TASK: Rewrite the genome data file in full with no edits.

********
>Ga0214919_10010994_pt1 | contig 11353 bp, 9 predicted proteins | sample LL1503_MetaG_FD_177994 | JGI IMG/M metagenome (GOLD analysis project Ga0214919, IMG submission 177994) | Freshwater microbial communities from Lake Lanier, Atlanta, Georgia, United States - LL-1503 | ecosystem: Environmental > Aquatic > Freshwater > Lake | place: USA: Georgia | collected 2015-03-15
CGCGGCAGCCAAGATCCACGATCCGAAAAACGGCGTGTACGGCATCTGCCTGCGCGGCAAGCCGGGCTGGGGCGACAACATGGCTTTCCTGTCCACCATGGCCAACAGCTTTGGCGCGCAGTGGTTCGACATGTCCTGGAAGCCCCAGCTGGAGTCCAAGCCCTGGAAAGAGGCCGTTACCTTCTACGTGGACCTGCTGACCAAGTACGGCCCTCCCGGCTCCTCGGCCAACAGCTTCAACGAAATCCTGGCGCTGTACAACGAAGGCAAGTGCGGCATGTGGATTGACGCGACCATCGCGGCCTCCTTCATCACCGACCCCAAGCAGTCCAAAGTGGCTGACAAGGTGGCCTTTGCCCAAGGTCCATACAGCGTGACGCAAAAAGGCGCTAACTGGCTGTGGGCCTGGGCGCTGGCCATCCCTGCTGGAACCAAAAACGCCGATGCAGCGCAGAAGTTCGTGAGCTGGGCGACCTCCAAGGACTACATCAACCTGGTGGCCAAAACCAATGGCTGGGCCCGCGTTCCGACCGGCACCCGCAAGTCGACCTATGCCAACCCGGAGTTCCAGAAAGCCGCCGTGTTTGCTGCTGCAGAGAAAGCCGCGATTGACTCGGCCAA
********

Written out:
>Ga0214919_10010994_pt1 | contig 11353 bp, 9 predicted proteins | sample LL1503_MetaG_FD_177994 | JGI IMG/M metagenome (GOLD analysis project Ga0214919, IMG submission 177994) | Freshwater microbial communities from Lake Lanier, Atlanta, Georgia, United States - LL-1503 | ecosystem: Environmental > Aquatic > Freshwater > Lake | place: USA: Georgia | collected 2015-03-15
CGCGGCAGCCAAGATCCACGATCCGAAAAACGGCGTGTACGGCATCTGCCTGCGCGGCAAGCCGGGCTGGGGCGACAACATGGCTTTCCTGTCCACCATGGCCAACAGCTTTGGCGCGCAGTGGTTCGACATGTCCTGGAAGCCCCAGCTGGAGTCCAAGCCCTGGAAAGAGGCCGTTACCTTCTACGTGGACCTGCTGACCAAGTACGGCCCTCCCGGCTCCTCGGCCAACAGCTTCAACGAAATCCTGGCGCTGTACAACGAAGGCAAGTGCGGCATGTGGATTGACGCGACCATCGCGGCCTCCTTCATCACCGACCCCAAGCAGTCCAAAGTGGCTGACAAGGTGGCCTTTGCCCAAGGTCCATACAGCGTGACGCAAAAAGGCGCTAACTGGCTGTGGGCCTGGGCGCTGGCCATCCCTGCTGGAACCAAAAACGCCGATGCAGCGCAGAAGTTCGTGAGCTGGGCGACCTCCAAGGACTACATCAACCTGGTGGCCAAAACCAATGGCTGGGCCCGCGTTCCGACCGGCACCCGCAAGTCGACCTATGCCAACCCGGAGTTCCAGAAAGCCGCCGTGTTTGCTGCTGCAGAGAAAGCCGCGATTGACTCGGCCAA